Peter Graham, an assistant professor of physics at Stanford University, says the light dark matter search is especially intriguing because any discovery in the light dark matter range would fly in the face of classical physics theories. “If we find it, it won’t be in the Standard Model,” he says.

    Coming attractions

    The experiments searching for light dark matter are working together to see through the background particles that can obscure their searches, says Dan Bauer, spokesman for the SuperCDMS collaboration and group leader for the effort at Fermilab..

    “In this whole field, it’s competitive but it’s also collaborative,” he says. “We all share information.”

    The next few months will bring new results from the CDMSlite experiment and for CRESST.

    An upgrade, now in progress, will push the lower limits of the CRESST detectors to about 0.1 billion to 0.2 billion electronvolts, says Federica Petricca, a researcher at the Max Planck Institute for Physics and spokesperson for the CRESST experiment.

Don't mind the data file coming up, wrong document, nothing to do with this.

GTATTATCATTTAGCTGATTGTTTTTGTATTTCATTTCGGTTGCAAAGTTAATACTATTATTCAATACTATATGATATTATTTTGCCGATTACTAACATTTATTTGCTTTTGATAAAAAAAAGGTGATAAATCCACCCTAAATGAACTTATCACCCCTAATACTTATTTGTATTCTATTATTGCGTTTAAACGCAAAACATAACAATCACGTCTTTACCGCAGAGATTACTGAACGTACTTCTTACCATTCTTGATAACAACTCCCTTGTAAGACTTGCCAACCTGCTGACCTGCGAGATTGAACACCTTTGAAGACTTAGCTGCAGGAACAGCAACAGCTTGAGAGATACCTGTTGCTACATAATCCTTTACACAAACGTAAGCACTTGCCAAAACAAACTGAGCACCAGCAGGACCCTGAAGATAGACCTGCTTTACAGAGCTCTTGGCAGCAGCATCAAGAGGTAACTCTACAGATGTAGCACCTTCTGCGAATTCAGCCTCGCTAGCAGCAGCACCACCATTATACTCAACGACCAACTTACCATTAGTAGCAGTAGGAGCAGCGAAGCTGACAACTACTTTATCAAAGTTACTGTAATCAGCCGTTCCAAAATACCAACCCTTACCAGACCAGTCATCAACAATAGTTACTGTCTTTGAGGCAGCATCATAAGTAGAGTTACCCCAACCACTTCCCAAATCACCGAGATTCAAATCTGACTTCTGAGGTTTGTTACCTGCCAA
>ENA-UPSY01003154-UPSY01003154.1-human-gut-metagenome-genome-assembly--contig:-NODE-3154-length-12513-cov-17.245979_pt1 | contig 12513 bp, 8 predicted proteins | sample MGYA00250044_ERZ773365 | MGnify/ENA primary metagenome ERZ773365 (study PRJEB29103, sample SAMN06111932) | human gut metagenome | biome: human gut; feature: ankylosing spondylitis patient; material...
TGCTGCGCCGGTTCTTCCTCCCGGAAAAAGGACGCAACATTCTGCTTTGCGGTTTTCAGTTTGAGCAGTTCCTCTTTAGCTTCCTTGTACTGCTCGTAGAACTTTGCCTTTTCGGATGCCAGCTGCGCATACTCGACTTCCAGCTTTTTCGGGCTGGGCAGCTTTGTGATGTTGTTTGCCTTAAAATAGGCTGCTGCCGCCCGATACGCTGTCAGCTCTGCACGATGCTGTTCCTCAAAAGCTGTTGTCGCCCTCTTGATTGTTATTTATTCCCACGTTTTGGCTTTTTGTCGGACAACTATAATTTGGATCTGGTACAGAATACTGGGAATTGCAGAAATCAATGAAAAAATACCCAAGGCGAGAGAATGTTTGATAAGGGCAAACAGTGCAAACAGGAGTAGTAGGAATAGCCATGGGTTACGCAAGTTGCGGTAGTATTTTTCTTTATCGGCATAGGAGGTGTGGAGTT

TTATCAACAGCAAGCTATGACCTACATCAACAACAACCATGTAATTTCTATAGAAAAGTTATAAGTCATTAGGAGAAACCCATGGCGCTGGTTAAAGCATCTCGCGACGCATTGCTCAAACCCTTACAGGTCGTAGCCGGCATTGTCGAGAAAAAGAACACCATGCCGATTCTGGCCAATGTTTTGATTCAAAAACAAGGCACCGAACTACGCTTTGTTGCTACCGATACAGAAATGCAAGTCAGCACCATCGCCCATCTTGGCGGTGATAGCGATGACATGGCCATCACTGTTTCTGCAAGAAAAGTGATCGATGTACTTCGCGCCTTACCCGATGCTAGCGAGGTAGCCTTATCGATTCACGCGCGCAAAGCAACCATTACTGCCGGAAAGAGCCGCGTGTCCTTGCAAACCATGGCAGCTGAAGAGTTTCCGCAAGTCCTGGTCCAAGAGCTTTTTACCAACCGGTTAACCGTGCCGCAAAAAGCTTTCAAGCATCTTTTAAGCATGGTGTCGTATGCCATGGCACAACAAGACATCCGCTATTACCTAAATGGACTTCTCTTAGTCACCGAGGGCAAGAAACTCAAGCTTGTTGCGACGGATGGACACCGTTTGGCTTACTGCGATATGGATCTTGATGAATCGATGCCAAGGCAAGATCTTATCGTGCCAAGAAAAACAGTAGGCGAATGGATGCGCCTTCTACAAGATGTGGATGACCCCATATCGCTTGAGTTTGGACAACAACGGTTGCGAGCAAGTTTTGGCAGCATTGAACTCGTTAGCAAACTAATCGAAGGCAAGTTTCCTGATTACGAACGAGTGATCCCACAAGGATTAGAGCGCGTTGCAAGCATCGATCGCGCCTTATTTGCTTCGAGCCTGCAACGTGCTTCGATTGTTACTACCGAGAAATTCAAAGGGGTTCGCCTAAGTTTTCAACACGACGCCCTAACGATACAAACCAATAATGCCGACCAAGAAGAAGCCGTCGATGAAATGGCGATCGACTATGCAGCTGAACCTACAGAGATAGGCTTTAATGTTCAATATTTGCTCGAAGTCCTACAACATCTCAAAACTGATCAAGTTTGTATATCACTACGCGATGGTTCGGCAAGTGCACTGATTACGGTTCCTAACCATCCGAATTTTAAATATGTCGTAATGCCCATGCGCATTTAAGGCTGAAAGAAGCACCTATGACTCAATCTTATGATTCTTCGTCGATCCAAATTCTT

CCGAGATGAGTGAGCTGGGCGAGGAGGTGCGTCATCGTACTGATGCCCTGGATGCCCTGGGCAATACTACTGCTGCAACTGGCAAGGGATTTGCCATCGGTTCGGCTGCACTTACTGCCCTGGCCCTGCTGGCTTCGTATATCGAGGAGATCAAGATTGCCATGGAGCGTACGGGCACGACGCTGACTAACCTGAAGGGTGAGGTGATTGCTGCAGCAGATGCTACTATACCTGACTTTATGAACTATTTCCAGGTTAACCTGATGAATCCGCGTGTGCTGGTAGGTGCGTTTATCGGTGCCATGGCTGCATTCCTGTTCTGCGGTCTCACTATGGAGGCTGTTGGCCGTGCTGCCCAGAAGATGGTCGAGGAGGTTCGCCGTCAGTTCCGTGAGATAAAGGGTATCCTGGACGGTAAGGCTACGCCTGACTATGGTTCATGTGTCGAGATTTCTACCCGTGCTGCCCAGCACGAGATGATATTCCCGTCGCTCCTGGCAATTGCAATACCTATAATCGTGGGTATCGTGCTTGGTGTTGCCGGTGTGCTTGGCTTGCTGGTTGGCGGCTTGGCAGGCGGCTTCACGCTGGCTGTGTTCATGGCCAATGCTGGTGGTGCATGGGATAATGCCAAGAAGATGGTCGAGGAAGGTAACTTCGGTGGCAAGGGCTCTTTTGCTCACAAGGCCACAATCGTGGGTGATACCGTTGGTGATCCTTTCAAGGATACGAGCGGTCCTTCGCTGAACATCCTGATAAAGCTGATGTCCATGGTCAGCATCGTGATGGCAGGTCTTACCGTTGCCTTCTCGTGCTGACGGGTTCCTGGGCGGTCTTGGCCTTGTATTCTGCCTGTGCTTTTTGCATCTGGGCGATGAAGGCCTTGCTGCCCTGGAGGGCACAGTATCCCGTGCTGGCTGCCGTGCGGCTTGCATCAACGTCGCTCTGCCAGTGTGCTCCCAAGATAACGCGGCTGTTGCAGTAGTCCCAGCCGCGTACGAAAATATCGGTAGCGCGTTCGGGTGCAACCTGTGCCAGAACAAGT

“The community has learned to be a bit more open and not to focus on a specific region of the mass range of the dark matter particle,” Petricca says. “I think this is interesting simply because there are motivated theories behind this, and there is no reason to limit the search to some specific model.”

    Researchers are also looking out for future results from an experiment called DAMIC. DAMIC searches for signs of dark matter using an array of specialized charge-coupled devices, similar to the light-sensitive sensors found in today’s smartphone cameras.

    DAMIC already can search for particles with a mass below 6 billion electronvolts. The experiment’s next iteration, known as DAMIC100, should be able to take measurements below 0.3 billion electronvolts after it starts up in 2016, says DAMIC spokesperson Juan Estrada of Fermilab.

    “I think it is very valuable to have several experiments that are looking in the same region,” Estrada says, “because it doesn’t look like any single experiment will be able to confirm a dark matter signal—we will need to have many experiments.

    “There is still a lot of room for innovation.”

    See the full article here .

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    Symmetry is a joint Fermilab/SLAC publication.

  • richardmitnick 7:37 am on October 28, 2015 Permalink | Reply
    Tags: Dark Energy/Dark Matter, , , ,   

    From AMS-02- “Studying Dark Matter In Space: It Matters!” 

    AMS-02 Bloc

    AMS 02 schematic